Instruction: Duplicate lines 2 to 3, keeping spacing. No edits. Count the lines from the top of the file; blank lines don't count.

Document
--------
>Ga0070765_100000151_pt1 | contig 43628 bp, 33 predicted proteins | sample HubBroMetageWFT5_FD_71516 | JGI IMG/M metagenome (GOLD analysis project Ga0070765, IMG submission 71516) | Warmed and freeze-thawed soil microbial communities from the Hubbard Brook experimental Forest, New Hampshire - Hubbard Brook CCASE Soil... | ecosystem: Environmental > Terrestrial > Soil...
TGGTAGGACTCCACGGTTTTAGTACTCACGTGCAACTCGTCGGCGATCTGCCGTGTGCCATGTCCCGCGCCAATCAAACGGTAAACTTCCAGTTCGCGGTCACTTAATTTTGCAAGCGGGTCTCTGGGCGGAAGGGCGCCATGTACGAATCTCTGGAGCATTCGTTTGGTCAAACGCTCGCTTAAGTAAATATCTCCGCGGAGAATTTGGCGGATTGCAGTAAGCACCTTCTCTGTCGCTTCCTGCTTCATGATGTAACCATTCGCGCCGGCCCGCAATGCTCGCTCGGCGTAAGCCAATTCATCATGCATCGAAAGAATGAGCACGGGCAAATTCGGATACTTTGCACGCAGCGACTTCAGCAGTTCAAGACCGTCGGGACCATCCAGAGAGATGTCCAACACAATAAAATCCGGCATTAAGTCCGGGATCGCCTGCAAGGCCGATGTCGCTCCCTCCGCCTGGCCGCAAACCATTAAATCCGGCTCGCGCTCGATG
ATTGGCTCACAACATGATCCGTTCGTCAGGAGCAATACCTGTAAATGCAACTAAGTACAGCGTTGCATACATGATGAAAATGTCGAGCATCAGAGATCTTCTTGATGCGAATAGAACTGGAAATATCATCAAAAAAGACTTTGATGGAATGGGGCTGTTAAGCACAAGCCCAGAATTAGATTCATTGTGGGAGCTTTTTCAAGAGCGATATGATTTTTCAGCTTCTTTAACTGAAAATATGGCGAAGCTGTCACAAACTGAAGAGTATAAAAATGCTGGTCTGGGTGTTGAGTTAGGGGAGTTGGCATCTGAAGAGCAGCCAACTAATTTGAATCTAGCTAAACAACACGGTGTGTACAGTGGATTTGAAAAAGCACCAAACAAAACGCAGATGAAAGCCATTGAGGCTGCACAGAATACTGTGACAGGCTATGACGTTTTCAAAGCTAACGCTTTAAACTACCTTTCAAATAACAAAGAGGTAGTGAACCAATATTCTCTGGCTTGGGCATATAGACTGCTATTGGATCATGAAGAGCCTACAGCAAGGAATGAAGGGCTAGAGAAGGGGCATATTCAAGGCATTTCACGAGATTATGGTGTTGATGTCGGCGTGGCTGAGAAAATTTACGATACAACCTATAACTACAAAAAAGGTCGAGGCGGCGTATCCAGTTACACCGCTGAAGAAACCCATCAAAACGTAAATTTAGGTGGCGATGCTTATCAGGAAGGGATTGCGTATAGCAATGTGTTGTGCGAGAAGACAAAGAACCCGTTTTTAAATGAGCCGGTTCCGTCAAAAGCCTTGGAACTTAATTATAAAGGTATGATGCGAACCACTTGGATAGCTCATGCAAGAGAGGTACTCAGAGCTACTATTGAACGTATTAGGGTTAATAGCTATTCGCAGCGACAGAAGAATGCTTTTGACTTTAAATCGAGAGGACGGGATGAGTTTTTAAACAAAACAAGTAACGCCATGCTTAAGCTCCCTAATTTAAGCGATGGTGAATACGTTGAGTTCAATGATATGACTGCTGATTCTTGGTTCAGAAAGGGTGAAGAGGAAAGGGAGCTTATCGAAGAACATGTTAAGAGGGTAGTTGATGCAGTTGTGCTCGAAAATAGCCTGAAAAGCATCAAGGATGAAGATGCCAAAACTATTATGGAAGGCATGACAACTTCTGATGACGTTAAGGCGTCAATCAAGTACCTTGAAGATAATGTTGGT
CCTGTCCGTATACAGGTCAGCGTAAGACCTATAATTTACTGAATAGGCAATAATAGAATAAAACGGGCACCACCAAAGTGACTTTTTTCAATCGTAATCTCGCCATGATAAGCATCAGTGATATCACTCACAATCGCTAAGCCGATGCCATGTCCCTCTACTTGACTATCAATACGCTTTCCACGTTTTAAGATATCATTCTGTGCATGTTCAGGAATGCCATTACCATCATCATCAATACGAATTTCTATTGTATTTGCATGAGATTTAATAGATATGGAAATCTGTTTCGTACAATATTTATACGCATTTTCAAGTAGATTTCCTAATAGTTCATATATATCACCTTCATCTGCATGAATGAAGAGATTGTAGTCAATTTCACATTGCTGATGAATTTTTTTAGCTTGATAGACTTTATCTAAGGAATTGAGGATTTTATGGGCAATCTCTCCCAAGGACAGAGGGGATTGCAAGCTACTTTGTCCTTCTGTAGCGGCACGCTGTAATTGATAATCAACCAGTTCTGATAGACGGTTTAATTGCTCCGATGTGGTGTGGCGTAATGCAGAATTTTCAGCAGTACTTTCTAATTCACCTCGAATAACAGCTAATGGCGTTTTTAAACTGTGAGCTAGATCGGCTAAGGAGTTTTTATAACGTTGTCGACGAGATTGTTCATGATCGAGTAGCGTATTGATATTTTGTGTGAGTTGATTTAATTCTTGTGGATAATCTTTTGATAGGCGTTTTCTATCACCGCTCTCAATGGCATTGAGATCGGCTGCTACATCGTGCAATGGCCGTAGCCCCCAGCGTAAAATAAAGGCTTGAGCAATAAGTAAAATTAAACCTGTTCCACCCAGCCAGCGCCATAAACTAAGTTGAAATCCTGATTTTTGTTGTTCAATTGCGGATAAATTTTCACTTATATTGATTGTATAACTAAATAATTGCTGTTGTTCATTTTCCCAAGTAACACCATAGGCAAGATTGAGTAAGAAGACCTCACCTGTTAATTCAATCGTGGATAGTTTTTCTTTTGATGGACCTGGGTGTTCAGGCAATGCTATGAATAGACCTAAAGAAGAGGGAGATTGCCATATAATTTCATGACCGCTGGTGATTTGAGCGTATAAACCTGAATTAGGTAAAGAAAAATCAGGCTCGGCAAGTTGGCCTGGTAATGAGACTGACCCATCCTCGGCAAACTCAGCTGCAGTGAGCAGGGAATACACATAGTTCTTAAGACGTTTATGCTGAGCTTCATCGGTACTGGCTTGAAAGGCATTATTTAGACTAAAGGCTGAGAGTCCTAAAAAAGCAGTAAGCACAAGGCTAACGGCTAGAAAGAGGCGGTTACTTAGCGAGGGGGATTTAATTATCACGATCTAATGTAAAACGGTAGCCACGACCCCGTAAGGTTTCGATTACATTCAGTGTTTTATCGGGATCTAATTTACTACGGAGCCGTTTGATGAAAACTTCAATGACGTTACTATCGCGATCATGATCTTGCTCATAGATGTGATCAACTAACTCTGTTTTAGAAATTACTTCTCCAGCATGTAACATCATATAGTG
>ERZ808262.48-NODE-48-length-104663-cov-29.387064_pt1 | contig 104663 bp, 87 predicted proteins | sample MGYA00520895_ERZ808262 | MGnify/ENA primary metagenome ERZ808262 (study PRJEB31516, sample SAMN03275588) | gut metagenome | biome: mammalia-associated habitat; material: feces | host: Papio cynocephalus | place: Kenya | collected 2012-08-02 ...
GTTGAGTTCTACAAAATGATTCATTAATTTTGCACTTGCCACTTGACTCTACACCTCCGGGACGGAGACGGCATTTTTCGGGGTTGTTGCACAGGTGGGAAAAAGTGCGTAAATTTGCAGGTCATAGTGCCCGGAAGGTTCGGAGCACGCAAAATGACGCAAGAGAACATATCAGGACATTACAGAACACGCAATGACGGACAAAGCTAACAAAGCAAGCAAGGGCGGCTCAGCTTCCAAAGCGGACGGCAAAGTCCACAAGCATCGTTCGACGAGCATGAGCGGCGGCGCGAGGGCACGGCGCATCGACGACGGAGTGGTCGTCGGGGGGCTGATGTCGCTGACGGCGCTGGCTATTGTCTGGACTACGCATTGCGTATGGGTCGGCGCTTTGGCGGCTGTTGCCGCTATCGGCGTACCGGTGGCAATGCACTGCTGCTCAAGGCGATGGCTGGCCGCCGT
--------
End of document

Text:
TGGTAGGACTCCACGGTTTTAGTACTCACGTGCAACTCGTCGGCGATCTGCCGTGTGCCATGTCCCGCGCCAATCAAACGGTAAACTTCCAGTTCGCGGTCACTTAATTTTGCAAGCGGGTCTCTGGGCGGAAGGGCGCCATGTACGAATCTCTGGAGCATTCGTTTGGTCAAACGCTCGCTTAAGTAAATATCTCCGCGGAGAATTTGGCGGATTGCAGTAAGCACCTTCTCTGTCGCTTCCTGCTTCATGATGTAACCATTCGCGCCGGCCCGCAATGCTCGCTCGGCGTAAGCCAATTCATCATGCATCGAAAGAATGAGCACGGGCAAATTCGGATACTTTGCACGCAGCGACTTCAGCAGTTCAAGACCGTCGGGACCATCCAGAGAGATGTCCAACACAATAAAATCCGGCATTAAGTCCGGGATCGCCTGCAAGGCCGATGTCGCTCCCTCCGCCTGGCCGCAAACCATTAAATCCGGCTCGCGCTCGATG
ATTGGCTCACAACATGATCCGTTCGTCAGGAGCAATACCTGTAAATGCAACTAAGTACAGCGTTGCATACATGATGAAAATGTCGAGCATCAGAGATCTTCTTGATGCGAATAGAACTGGAAATATCATCAAAAAAGACTTTGATGGAATGGGGCTGTTAAGCACAAGCCCAGAATTAGATTCATTGTGGGAGCTTTTTCAAGAGCGATATGATTTTTCAGCTTCTTTAACTGAAAATATGGCGAAGCTGTCACAAACTGAAGAGTATAAAAATGCTGGTCTGGGTGTTGAGTTAGGGGAGTTGGCATCTGAAGAGCAGCCAACTAATTTGAATCTAGCTAAACAACACGGTGTGTACAGTGGATTTGAAAAAGCACCAAACAAAACGCAGATGAAAGCCATTGAGGCTGCACAGAATACTGTGACAGGCTATGACGTTTTCAAAGCTAACGCTTTAAACTACCTTTCAAATAACAAAGAGGTAGTGAACCAATATTCTCTGGCTTGGGCATATAGACTGCTATTGGATCATGAAGAGCCTACAGCAAGGAATGAAGGGCTAGAGAAGGGGCATATTCAAGGCATTTCACGAGATTATGGTGTTGATGTCGGCGTGGCTGAGAAAATTTACGATACAACCTATAACTACAAAAAAGGTCGAGGCGGCGTATCCAGTTACACCGCTGAAGAAACCCATCAAAACGTAAATTTAGGTGGCGATGCTTATCAGGAAGGGATTGCGTATAGCAATGTGTTGTGCGAGAAGACAAAGAACCCGTTTTTAAATGAGCCGGTTCCGTCAAAAGCCTTGGAACTTAATTATAAAGGTATGATGCGAACCACTTGGATAGCTCATGCAAGAGAGGTACTCAGAGCTACTATTGAACGTATTAGGGTTAATAGCTATTCGCAGCGACAGAAGAATGCTTTTGACTTTAAATCGAGAGGACGGGATGAGTTTTTAAACAAAACAAGTAACGCCATGCTTAAGCTCCCTAATTTAAGCGATGGTGAATACGTTGAGTTCAATGATATGACTGCTGATTCTTGGTTCAGAAAGGGTGAAGAGGAAAGGGAGCTTATCGAAGAACATGTTAAGAGGGTAGTTGATGCAGTTGTGCTCGAAAATAGCCTGAAAAGCATCAAGGATGAAGATGCCAAAACTATTATGGAAGGCATGACAACTTCTGATGACGTTAAGGCGTCAATCAAGTACCTTGAAGATAATGTTGGT